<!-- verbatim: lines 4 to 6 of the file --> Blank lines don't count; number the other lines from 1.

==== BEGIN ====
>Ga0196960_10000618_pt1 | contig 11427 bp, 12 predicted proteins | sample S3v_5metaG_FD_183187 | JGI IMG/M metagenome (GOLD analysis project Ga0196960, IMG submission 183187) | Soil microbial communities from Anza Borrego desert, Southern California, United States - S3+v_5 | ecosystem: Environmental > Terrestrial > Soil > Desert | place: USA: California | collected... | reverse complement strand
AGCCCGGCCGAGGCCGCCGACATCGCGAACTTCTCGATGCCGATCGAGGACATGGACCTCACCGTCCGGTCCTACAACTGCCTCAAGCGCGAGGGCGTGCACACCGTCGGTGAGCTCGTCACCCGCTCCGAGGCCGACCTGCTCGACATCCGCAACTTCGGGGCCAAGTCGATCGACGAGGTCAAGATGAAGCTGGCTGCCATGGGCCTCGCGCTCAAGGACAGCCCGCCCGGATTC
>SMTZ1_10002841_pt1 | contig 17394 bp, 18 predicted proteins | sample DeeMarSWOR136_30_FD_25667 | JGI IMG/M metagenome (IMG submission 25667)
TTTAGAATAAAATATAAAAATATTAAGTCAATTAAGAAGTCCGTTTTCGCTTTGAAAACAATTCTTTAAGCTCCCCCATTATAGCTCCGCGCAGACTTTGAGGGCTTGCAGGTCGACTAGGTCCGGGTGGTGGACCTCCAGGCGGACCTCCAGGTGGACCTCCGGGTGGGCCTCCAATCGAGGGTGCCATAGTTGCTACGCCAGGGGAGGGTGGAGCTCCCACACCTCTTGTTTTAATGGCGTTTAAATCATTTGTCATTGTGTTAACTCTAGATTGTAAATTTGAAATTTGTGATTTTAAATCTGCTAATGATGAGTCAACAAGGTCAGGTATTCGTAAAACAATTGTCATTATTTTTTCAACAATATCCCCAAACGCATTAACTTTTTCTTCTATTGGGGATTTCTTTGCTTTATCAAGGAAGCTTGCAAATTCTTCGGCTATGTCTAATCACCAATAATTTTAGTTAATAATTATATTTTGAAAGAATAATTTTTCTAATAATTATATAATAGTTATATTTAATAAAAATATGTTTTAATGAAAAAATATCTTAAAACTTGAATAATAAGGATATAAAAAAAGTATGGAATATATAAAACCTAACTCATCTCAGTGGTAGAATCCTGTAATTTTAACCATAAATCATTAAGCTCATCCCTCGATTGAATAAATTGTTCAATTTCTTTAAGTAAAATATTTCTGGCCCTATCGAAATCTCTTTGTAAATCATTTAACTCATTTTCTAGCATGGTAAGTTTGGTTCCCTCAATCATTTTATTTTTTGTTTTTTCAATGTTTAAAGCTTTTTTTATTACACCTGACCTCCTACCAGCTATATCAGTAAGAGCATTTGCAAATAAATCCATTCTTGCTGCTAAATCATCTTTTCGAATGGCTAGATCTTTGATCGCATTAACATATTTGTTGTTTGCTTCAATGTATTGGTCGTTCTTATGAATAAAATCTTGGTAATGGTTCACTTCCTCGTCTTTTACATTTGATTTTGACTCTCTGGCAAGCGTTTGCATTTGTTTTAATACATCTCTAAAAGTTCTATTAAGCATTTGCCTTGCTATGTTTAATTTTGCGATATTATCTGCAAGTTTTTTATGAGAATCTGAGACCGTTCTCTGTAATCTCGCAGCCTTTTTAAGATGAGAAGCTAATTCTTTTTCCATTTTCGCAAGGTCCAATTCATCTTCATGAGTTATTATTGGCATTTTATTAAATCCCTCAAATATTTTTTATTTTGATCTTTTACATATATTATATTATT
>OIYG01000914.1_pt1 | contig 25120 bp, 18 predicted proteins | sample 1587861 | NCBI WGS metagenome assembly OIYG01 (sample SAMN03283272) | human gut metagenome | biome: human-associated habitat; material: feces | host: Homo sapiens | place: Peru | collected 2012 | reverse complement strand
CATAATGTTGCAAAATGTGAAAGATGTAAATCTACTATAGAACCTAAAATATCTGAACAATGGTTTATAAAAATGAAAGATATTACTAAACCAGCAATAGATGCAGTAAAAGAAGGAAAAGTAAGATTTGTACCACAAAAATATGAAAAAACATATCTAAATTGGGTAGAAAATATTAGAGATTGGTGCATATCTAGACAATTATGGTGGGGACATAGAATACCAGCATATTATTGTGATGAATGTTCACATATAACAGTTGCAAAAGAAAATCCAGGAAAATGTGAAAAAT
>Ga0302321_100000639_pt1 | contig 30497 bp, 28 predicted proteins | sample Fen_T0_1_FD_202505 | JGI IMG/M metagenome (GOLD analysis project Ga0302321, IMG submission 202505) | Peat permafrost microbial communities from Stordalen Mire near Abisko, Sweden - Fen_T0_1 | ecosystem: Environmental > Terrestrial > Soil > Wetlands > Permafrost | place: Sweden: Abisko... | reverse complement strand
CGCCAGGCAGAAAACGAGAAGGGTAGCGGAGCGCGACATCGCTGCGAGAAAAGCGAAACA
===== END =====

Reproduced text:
TTTAGAATAAAATATAAAAATATTAAGTCAATTAAGAAGTCCGTTTTCGCTTTGAAAACAATTCTTTAAGCTCCCCCATTATAGCTCCGCGCAGACTTTGAGGGCTTGCAGGTCGACTAGGTCCGGGTGGTGGACCTCCAGGCGGACCTCCAGGTGGACCTCCGGGTGGGCCTCCAATCGAGGGTGCCATAGTTGCTACGCCAGGGGAGGGTGGAGCTCCCACACCTCTTGTTTTAATGGCGTTTAAATCATTTGTCATTGTGTTAACTCTAGATTGTAAATTTGAAATTTGTGATTTTAAATCTGCTAATGATGAGTCAACAAGGTCAGGTATTCGTAAAACAATTGTCATTATTTTTTCAACAATATCCCCAAACGCATTAACTTTTTCTTCTATTGGGGATTTCTTTGCTTTATCAAGGAAGCTTGCAAATTCTTCGGCTATGTCTAATCACCAATAATTTTAGTTAATAATTATATTTTGAAAGAATAATTTTTCTAATAATTATATAATAGTTATATTTAATAAAAATATGTTTTAATGAAAAAATATCTTAAAACTTGAATAATAAGGATATAAAAAAAGTATGGAATATATAAAACCTAACTCATCTCAGTGGTAGAATCCTGTAATTTTAACCATAAATCATTAAGCTCATCCCTCGATTGAATAAATTGTTCAATTTCTTTAAGTAAAATATTTCTGGCCCTATCGAAATCTCTTTGTAAATCATTTAACTCATTTTCTAGCATGGTAAGTTTGGTTCCCTCAATCATTTTATTTTTTGTTTTTTCAATGTTTAAAGCTTTTTTTATTACACCTGACCTCCTACCAGCTATATCAGTAAGAGCATTTGCAAATAAATCCATTCTTGCTGCTAAATCATCTTTTCGAATGGCTAGATCTTTGATCGCATTAACATATTTGTTGTTTGCTTCAATGTATTGGTCGTTCTTATGAATAAAATCTTGGTAATGGTTCACTTCCTCGTCTTTTACATTTGATTTTGACTCTCTGGCAAGCGTTTGCATTTGTTTTAATACATCTCTAAAAGTTCTATTAAGCATTTGCCTTGCTATGTTTAATTTTGCGATATTATCTGCAAGTTTTTTATGAGAATCTGAGACCGTTCTCTGTAATCTCGCAGCCTTTTTAAGATGAGAAGCTAATTCTTTTTCCATTTTCGCAAGGTCCAATTCATCTTCATGAGTTATTATTGGCATTTTATTAAATCCCTCAAATATTTTTTATTTTGATCTTTTACATATATTATATTATT
>OIYG01000914.1_pt1 | contig 25120 bp, 18 predicted proteins | sample 1587861 | NCBI WGS metagenome assembly OIYG01 (sample SAMN03283272) | human gut metagenome | biome: human-associated habitat; material: feces | host: Homo sapiens | place: Peru | collected 2012 | reverse complement strand
CATAATGTTGCAAAATGTGAAAGATGTAAATCTACTATAGAACCTAAAATATCTGAACAATGGTTTATAAAAATGAAAGATATTACTAAACCAGCAATAGATGCAGTAAAAGAAGGAAAAGTAAGATTTGTACCACAAAAATATGAAAAAACATATCTAAATTGGGTAGAAAATATTAGAGATTGGTGCATATCTAGACAATTATGGTGGGGACATAGAATACCAGCATATTATTGTGATGAATGTTCACATATAACAGTTGCAAAAGAAAATCCAGGAAAATGTGAAAAAT